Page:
Senators finally voted to confirm three top military leaders this week, but hundreds of other general and flag officers remain in limbo including the nominees to lead the Navy and Air Force.
By Thursday, the Senate had voted to confirm Air Force Gen. Charles “CQ” Brown Jr. as chairman of the Joint Chiefs of Staff; Army Gen. Randy George as Army chief of staff; and Marine Gen. Eric Smith as Marine Corps commandant.
Still, Sen. Tommy Tuberville (R-Ala.) continues to prevent the Senate from using a routine procedure to confirm military nominations en masse. More than 300 general and flag officer promotions are currently awaiting a vote, and that number could swell to about 650 by the end of the year if Tuberville does not lift his blockade, according to the Defense Department.
Defense Secretary Lloyd Austin issued a statement on Thursday calling Tuberville’s hold on hundreds of military promotions “unnecessary and unsafe.”
“Ensuring we have Senate-confirmed military leaders in place is critical to the defense of our nation and the readiness of our force,” Austin said. “I’m committed to engaging with members of Congress until all of our highly qualified general and flag officers are confirmed.”
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Even with the recent confirmations of Brown, George, and Smith, the U.S. military’s top leadership still has some major vacancies. Navy Adm. Lisa Franchetti, the first woman nominated to serve on the Joint Chiefs of Staff, has been performing the duties of Chief of Naval Operations while also continuing to serve as Vice Chief of Naval Operations for more than a month.
The Senate also has not voted on Air Force Vice Chief of Staff Gen. David Allvin’s nomination to replace Brown as Air Force chief of staff. After Brown assumes the role of chairman of the Joint Chiefs of Staff on Oct. 1, Allvin will become dual-hatted as the Air Force’s acting and vice service chief.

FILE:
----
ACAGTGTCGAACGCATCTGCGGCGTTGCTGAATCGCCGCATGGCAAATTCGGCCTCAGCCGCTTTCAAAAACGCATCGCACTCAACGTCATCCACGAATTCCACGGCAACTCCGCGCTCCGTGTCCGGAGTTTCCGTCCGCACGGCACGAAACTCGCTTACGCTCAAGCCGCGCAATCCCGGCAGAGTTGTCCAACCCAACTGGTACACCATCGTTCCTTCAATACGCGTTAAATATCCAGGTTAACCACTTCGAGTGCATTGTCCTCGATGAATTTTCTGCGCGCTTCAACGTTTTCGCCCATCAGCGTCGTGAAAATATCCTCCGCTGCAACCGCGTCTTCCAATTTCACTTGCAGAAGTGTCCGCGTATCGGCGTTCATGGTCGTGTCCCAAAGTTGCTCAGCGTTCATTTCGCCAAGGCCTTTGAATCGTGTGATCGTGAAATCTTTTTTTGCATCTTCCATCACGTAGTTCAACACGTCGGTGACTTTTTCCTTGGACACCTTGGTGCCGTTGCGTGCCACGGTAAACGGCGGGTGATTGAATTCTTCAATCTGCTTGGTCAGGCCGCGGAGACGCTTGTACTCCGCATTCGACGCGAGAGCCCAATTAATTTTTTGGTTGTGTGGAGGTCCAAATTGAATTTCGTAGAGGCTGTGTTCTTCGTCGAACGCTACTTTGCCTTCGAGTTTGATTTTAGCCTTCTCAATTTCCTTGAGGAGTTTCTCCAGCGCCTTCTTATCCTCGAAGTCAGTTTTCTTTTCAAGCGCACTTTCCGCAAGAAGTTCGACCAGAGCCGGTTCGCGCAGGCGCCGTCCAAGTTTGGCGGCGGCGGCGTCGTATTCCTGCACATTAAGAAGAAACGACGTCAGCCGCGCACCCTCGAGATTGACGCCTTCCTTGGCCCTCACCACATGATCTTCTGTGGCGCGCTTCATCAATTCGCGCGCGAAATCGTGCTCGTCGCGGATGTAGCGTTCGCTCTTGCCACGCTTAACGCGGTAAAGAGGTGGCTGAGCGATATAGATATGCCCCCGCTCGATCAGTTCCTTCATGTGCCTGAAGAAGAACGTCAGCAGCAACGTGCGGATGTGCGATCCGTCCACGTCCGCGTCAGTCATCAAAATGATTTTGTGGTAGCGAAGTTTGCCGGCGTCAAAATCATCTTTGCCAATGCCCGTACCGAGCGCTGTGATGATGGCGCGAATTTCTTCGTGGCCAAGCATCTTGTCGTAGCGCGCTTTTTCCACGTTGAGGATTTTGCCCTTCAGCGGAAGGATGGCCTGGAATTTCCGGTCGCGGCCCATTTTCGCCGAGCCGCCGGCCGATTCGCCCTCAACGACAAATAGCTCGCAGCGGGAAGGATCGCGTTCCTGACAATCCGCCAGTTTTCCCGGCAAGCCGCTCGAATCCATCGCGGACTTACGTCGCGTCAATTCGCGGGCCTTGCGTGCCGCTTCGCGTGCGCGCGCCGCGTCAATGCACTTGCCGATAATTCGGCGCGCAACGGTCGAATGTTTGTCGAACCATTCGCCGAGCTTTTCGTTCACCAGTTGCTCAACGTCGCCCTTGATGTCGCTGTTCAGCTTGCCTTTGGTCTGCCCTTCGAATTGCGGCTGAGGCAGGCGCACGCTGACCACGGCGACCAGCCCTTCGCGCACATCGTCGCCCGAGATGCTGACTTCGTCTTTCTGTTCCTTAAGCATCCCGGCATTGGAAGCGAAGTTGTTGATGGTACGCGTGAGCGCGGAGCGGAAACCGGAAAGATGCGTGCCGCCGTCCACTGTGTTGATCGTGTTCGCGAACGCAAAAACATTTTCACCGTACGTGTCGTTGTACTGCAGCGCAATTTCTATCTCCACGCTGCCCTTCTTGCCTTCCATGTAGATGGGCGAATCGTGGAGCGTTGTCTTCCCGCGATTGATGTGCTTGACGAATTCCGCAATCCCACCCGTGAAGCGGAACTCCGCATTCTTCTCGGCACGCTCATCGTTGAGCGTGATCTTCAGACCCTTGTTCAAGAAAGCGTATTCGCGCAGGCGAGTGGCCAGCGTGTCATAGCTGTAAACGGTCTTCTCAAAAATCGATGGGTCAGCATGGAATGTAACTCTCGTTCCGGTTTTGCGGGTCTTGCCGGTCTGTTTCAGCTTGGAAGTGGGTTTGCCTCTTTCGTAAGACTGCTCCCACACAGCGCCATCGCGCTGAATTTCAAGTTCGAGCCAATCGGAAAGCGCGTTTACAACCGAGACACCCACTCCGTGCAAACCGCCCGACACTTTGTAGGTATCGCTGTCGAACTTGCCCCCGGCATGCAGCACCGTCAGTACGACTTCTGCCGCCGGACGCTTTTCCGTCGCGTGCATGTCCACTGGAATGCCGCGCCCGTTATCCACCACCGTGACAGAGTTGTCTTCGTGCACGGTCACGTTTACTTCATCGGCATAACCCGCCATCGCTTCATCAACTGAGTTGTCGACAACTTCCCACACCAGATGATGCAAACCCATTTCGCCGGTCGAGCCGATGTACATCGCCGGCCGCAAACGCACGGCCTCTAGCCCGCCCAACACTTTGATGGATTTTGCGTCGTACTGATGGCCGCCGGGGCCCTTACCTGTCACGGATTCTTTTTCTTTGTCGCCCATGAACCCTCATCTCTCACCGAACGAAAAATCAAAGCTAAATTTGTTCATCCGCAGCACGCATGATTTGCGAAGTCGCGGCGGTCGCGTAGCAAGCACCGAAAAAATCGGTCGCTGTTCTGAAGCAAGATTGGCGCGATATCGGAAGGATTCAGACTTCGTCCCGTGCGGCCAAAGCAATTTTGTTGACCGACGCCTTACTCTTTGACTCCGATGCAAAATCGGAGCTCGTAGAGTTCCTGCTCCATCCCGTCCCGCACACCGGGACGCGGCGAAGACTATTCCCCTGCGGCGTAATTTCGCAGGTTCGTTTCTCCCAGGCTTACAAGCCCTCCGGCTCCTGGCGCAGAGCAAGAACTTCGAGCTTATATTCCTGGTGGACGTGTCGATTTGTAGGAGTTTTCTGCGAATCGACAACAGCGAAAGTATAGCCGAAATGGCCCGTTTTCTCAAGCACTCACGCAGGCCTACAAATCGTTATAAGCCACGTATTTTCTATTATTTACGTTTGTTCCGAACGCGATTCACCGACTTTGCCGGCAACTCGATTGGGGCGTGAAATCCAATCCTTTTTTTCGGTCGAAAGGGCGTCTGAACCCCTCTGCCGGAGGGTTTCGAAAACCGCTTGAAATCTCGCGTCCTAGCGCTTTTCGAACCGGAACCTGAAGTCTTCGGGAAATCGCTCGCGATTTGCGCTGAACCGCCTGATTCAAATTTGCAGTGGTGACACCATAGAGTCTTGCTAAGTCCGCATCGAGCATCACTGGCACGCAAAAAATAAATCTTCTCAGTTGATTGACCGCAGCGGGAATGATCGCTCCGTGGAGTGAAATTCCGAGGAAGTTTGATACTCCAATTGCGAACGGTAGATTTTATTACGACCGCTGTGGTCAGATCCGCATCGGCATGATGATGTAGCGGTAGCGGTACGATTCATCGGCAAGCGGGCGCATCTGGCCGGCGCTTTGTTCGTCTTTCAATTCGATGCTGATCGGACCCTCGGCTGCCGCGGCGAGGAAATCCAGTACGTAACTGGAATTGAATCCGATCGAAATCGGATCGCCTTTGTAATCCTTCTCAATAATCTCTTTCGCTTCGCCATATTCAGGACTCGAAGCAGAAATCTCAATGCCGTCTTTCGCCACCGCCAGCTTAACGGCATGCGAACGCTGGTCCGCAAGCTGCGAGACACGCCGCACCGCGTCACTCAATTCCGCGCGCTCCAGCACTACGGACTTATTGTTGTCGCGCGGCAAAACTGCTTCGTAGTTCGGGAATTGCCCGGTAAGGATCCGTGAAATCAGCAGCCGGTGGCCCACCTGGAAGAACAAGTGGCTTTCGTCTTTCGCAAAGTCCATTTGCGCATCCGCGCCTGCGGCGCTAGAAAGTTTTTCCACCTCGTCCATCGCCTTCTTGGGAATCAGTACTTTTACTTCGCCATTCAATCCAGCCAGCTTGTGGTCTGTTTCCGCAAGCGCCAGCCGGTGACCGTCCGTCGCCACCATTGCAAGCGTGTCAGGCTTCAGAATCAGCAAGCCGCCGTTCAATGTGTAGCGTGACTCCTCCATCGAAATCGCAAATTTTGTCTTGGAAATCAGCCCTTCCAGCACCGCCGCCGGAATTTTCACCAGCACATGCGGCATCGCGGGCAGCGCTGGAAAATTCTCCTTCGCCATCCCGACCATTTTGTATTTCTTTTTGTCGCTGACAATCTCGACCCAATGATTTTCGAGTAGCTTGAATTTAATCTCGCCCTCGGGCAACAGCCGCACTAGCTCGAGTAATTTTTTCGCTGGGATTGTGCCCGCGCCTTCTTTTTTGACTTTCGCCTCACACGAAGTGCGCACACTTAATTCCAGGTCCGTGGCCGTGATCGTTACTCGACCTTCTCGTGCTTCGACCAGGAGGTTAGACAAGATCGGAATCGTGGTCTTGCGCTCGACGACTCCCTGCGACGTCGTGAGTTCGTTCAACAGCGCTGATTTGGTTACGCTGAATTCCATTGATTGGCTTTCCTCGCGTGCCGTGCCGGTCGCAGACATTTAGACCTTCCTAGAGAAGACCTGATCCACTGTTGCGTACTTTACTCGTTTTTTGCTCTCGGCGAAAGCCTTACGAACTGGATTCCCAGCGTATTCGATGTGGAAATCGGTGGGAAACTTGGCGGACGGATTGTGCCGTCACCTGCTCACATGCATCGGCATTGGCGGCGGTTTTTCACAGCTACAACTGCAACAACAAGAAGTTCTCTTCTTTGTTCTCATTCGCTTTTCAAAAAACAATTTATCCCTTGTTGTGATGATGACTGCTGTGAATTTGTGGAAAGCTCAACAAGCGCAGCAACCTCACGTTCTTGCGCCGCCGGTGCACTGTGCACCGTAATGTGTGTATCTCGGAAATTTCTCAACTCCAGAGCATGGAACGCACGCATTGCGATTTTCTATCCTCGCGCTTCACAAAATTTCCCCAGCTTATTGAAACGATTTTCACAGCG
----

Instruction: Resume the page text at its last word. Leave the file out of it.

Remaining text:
Air Force Secretary Frank Kendall recently called on Tuberville to lift his hold on promotions, saying that his actions are hurting the lives of Air Force general officers and their families.
“They are all doing their duty and making whatever sacrifice we ask of them, including the ones associated with your holds,” Kendall said on Sept. 11 at the Air Force Association’s annual Air, Space & Cyber Conference. “They all took an oath to defend the Constitution, and they are fulfilling that oath today. US Senators take a very similar oath. On behalf of all the men and women serving their country honorably today, who cannot speak for themselves, I am asking you to lift the blanket hold you have on over 300 general officers awaiting Senate approval of their well-earned promotions.”
Tuberville, who is protesting a Defense Department policy that covers the travel costs for troops who need to travel out of state for abortions and other reproductive care, has argued that senators should vote on each nomination individually.
Steven Stafford, a spokesman for Tuberville, said that the senator opposes “a number” of the general and flag officers who have been nominated for promotions.
“The longer the hold drags on the more we can scrutinize these nominees,” Stafford told Task & Purpose. “Individual voting also allows for Senators to scrutinize the nominees.”